The spitfire gets grilled. Grill the spitfire.
An ex-con with a spitfire temper comes to a dying town. The town grills her because of her past. Call it scapegoating. Call it misery loves company. But whatever else “The Spitfire Grill” is, it’s honest.
Hope is a hard sell. People find it easier to believe doom is just around the corner or in his case, the town is going to pot. However, get the right script in the right hands and hope stands a chance.
Tap’s got both.
“Grill” is a musical, country and folk. It features backwoods types in a small town gone defunct and a prison-hard woman, no more than a girl; convicted of stabbing her stepfather to death.
Hardly a formula for feeling good.
But give it vision, passion, direction and the ring of truth. Then turn it over to director Scott Nolte and a superb cast backed by inspired musicians. And presto! voila! You’ve got the stage magic Tap prides itself on aspiring to.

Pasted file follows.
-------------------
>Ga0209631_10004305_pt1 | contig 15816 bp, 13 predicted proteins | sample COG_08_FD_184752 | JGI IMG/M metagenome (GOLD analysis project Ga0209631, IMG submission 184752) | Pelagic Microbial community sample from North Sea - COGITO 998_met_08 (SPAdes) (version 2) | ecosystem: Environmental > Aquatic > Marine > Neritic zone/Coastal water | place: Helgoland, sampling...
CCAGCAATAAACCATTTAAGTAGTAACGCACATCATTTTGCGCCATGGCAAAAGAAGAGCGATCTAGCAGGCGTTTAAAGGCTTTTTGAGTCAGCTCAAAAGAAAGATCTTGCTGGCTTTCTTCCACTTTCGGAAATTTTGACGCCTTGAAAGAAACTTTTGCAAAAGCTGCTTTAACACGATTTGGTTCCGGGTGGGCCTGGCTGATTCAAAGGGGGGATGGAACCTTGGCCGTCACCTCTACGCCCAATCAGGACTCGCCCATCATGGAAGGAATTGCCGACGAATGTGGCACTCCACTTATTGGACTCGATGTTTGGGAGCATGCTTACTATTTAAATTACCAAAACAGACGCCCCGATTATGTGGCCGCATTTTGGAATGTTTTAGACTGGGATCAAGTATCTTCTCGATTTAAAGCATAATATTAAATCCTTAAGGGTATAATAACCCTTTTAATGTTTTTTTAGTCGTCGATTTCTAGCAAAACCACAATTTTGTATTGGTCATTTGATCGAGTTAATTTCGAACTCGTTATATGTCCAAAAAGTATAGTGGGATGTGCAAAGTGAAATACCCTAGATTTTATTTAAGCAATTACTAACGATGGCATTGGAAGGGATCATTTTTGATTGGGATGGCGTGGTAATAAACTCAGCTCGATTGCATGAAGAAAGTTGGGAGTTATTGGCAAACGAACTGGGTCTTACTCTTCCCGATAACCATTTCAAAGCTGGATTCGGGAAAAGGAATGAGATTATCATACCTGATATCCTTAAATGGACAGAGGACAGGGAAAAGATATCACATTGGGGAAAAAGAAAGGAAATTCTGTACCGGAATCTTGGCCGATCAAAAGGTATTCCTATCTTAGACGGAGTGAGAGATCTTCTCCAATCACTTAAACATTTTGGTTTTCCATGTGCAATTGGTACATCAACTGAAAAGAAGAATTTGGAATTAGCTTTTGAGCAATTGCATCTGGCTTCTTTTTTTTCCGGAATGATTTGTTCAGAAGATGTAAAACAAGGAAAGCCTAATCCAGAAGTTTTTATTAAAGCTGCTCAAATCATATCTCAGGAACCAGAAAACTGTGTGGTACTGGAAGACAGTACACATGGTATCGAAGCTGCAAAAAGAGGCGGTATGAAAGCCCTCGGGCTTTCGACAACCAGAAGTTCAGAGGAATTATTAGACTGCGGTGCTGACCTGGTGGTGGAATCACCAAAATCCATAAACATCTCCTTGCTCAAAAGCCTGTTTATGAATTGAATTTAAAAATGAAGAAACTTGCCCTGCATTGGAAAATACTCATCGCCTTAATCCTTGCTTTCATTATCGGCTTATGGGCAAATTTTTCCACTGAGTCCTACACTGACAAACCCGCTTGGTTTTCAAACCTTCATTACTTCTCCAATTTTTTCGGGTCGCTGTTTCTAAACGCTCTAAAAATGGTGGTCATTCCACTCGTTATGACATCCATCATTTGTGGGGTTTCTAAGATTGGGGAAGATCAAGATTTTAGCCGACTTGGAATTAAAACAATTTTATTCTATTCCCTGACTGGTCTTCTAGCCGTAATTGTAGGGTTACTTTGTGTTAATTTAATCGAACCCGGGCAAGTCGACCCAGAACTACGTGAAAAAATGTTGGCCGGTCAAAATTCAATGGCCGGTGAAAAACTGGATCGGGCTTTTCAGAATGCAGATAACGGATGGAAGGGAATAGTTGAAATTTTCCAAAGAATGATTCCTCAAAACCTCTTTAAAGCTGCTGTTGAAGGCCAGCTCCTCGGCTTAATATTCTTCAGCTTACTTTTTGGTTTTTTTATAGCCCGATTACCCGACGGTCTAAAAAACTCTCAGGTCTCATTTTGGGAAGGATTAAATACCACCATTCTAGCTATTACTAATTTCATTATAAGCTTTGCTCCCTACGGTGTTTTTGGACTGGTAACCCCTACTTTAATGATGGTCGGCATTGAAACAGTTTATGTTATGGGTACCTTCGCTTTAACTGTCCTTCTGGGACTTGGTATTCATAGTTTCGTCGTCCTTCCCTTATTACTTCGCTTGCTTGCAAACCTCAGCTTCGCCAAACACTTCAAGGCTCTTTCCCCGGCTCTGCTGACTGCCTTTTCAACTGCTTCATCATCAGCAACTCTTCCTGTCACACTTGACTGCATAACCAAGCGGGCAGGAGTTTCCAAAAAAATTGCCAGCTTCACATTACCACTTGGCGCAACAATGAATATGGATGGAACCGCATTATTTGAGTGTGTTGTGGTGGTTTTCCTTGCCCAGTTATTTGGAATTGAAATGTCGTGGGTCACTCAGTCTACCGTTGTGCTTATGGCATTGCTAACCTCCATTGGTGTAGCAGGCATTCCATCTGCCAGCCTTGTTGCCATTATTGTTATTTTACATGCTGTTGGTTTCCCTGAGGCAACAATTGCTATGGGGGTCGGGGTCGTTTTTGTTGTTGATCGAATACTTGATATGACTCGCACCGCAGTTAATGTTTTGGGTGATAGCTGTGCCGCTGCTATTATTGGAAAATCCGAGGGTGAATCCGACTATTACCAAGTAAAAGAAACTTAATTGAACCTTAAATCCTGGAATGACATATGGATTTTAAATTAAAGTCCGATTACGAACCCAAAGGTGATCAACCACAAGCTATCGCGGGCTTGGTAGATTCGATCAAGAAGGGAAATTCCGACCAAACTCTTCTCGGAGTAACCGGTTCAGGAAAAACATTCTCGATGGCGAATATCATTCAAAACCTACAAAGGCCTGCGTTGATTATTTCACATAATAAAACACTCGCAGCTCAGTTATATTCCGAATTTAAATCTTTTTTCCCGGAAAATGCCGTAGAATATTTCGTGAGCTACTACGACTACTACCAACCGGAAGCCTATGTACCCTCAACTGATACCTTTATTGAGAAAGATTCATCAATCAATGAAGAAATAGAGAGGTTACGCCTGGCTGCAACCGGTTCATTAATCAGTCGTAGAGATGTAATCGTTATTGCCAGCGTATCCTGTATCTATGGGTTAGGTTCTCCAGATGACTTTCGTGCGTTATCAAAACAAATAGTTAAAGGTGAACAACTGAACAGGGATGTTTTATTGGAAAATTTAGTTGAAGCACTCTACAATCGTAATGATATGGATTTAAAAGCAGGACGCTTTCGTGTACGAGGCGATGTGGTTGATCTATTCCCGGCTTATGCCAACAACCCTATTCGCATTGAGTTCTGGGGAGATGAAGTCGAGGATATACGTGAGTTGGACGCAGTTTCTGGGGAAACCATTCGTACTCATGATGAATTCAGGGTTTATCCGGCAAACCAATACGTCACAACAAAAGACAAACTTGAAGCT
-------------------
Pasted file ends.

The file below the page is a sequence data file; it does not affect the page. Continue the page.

Francile Albright shines as the spirit flowering inside a shell-hard exterior. Vocal stylings stay clear, pure, personal; devoid of sentimentality. Also, Albright consistently projects the kind of vulnerability subjected to suspicion that everyone understands and can empathize with. Albright is all bright.
Pam Nolte takes the stereo out of the stereotype of a steely, waspish, small-town widow covering up a shameful secret. Nolte’s Spitfire Grill owner is one of a kind.
Carin Towne’s browbeaten wife who befriends the stranger in town and sister in pain, adds feminine sensibility. Sabrina Prielaida’s the very funny, silly, mail-delivery person bubbling over with gossip.
Jonathan Martin touches up the likable quality of Albright’s parole officer, love-struck by his independence-driven parolee. And Aaron Jacobs introduces the contrasting point of view of a 19th century-minded husband confused by his passive wife’s strengthening sense of self.
Also, Evan Whitfield, without uttering word one, haunts the action, a chilling reminder of alienated humanity’s longing to be included.
An action movie, this is not; nor a Broadway musical nor a soap opera. A plain, undecorated story of simple, human values set to sincerely felt country and folk music, that it is. If you are open to the possibility that life can be good, it’s your cup of tea.